Auditor independence is at the heart of audit quality. Auditors must be independent in mind and appearance, therefore not only must auditors act independently, but they also need to be perceived as independent by the public. Following its 2019-2020 inquiry, the Parliamentary Joint Committee on Corporations and Financial Services (PJC) highlighted two main issues of relevance to auditor independence: the perceived closeness of the auditor with the audited entity, and the provision of non-audit services.
To advance public trust in the Australian audit profession and improve audit quality, the PJC led an inquiry into the Regulation of Auditing in Australia and in November 2020 issued its final report containing 10 recommendations. The Federal Government is yet to formally consider the report recommendations.
Three of these recommendations relate to auditor tenure and auditor remuneration. The PJC recommended that entities be required to disclose auditor tenure in their annual financial reports and that the current auditor remuneration disclosure requirements be significantly enhanced. Ahead of any formal Government response, regulatory stakeholders1, are actively considering possible approaches to address these specific recommendations. Specifically:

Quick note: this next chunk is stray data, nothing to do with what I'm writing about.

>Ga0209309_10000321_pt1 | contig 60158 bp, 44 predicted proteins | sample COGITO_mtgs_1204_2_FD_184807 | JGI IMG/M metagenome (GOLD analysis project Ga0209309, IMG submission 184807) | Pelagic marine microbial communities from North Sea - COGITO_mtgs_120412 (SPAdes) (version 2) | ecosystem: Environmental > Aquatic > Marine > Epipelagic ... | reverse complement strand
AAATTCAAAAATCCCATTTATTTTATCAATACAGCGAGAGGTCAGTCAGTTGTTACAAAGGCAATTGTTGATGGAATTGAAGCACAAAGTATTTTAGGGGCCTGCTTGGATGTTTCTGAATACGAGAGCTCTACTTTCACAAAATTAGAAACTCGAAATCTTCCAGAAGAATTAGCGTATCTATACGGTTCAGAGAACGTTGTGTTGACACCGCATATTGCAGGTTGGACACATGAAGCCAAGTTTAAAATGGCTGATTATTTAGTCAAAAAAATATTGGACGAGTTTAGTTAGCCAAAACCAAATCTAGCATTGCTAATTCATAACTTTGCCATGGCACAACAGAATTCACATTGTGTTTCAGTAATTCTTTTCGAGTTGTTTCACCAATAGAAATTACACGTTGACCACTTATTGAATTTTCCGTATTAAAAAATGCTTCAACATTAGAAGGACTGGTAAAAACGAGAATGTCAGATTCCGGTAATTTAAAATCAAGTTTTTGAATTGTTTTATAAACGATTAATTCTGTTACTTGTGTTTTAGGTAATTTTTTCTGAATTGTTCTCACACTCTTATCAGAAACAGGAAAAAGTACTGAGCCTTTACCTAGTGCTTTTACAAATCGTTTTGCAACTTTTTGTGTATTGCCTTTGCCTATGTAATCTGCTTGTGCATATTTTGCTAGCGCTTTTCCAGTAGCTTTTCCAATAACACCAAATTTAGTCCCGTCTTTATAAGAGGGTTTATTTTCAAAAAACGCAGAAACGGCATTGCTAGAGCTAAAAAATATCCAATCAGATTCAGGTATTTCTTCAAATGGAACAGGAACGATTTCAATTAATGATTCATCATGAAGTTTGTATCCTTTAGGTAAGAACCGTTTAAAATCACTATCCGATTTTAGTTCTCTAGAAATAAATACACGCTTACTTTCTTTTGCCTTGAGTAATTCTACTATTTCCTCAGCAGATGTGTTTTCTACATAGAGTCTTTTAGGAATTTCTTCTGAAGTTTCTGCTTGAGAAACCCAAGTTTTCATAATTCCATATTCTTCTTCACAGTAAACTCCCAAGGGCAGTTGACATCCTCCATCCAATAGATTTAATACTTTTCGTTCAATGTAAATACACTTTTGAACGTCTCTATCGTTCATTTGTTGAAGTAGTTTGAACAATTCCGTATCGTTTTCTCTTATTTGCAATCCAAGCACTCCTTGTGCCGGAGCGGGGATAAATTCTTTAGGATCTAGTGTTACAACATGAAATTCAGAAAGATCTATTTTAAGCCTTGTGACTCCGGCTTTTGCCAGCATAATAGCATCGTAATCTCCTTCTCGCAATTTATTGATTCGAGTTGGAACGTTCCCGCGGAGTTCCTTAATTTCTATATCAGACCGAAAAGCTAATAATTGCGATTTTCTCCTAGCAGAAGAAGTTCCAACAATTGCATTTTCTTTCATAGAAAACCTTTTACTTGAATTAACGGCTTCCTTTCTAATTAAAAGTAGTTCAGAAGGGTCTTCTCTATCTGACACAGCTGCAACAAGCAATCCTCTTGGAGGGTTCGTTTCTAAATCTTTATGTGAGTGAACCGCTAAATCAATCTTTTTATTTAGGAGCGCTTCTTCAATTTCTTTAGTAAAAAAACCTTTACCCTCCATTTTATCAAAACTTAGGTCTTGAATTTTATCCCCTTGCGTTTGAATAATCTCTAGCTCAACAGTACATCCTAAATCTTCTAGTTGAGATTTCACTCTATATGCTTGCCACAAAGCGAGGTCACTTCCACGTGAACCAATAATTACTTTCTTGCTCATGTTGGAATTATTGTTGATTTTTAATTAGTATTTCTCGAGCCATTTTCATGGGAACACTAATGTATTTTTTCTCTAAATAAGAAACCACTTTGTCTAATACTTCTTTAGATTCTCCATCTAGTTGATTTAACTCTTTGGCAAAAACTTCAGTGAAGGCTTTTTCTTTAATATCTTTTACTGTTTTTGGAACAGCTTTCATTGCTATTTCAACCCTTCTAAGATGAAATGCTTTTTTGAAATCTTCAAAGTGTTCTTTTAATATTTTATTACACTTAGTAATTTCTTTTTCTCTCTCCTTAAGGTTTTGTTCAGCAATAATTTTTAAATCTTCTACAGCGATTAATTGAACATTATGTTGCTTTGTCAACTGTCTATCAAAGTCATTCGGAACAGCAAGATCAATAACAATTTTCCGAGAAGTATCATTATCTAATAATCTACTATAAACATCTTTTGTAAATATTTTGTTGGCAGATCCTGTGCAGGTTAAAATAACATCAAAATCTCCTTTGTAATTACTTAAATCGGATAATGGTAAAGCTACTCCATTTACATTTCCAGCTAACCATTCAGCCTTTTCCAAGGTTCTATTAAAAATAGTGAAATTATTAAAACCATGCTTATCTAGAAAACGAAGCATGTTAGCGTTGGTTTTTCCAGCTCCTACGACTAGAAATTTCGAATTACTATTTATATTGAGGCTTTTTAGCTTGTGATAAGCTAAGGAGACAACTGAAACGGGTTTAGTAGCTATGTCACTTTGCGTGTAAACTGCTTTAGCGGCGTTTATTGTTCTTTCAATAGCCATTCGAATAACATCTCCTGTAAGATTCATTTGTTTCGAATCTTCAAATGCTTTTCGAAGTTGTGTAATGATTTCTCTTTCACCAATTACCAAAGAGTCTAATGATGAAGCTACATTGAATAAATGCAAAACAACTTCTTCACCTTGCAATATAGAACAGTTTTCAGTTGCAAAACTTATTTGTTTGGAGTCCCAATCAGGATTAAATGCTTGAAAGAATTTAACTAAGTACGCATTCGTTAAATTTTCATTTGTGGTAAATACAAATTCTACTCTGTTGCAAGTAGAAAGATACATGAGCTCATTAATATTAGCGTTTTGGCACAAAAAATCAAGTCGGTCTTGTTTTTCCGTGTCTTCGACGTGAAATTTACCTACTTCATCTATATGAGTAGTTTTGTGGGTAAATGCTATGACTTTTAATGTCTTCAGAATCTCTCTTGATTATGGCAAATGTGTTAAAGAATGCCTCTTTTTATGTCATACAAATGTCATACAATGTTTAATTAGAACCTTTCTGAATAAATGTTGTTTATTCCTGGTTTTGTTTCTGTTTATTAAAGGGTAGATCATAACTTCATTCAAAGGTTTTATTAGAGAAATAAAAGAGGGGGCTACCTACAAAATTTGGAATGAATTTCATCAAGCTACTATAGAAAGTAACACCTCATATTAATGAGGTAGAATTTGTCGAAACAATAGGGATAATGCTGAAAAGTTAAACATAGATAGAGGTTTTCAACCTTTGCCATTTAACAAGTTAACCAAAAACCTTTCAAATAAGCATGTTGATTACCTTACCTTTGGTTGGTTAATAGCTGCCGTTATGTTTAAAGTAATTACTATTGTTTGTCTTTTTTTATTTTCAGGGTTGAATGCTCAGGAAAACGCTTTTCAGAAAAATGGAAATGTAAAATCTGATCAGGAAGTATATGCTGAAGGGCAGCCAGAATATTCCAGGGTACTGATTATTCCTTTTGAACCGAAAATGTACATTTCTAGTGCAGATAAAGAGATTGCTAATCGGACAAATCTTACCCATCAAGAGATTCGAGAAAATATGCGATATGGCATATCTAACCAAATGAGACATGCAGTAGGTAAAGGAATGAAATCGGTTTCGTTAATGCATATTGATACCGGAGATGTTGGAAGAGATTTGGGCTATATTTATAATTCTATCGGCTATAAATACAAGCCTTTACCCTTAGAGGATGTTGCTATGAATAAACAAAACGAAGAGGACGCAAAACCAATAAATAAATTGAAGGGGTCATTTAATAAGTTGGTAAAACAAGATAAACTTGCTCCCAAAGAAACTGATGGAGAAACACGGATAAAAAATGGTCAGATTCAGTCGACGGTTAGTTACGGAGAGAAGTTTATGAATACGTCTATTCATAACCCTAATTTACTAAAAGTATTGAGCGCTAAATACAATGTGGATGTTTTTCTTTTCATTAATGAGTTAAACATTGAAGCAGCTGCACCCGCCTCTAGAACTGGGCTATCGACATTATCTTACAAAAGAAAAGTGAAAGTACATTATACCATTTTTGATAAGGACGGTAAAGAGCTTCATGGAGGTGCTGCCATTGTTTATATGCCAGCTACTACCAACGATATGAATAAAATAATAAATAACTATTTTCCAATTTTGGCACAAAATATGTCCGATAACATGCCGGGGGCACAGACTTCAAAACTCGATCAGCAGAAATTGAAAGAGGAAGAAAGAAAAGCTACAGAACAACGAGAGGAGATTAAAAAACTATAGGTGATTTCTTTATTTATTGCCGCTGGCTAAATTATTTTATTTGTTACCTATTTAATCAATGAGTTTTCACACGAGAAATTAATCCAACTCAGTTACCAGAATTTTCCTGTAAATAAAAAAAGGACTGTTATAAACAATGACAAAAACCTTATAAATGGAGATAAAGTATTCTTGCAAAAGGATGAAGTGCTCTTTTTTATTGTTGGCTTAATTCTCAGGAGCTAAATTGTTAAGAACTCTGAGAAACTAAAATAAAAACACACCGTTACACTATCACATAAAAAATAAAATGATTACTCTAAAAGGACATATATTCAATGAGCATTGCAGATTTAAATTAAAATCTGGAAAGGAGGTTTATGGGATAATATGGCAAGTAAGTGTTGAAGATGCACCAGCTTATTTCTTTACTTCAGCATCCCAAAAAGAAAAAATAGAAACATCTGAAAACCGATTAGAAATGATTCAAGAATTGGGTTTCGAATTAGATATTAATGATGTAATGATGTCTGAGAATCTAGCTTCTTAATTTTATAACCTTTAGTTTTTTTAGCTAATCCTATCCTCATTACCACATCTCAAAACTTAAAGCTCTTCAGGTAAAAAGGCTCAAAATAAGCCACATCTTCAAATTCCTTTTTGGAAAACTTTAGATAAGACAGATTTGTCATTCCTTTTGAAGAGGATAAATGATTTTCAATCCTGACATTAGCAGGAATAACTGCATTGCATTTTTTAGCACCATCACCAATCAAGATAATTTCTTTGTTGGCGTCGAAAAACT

We recognise that greater transparency and clarity is needed for the public to gain further insight into audit services and tenure. We support the PJC recommendations as part of our commitment to enhance transparency and trust in the auditing profession.
In this reporting update, we discuss these three recommendations in further detail. We also provide illustrative examples for entities seeking to voluntarily include enhanced disclosures on auditor tenure and auditor remuneration in their annual financial reports in advance of legislation or standards being issued mandating them.
Find out more about these three recommendations, along with illustrative examples, by downloading our reporting update.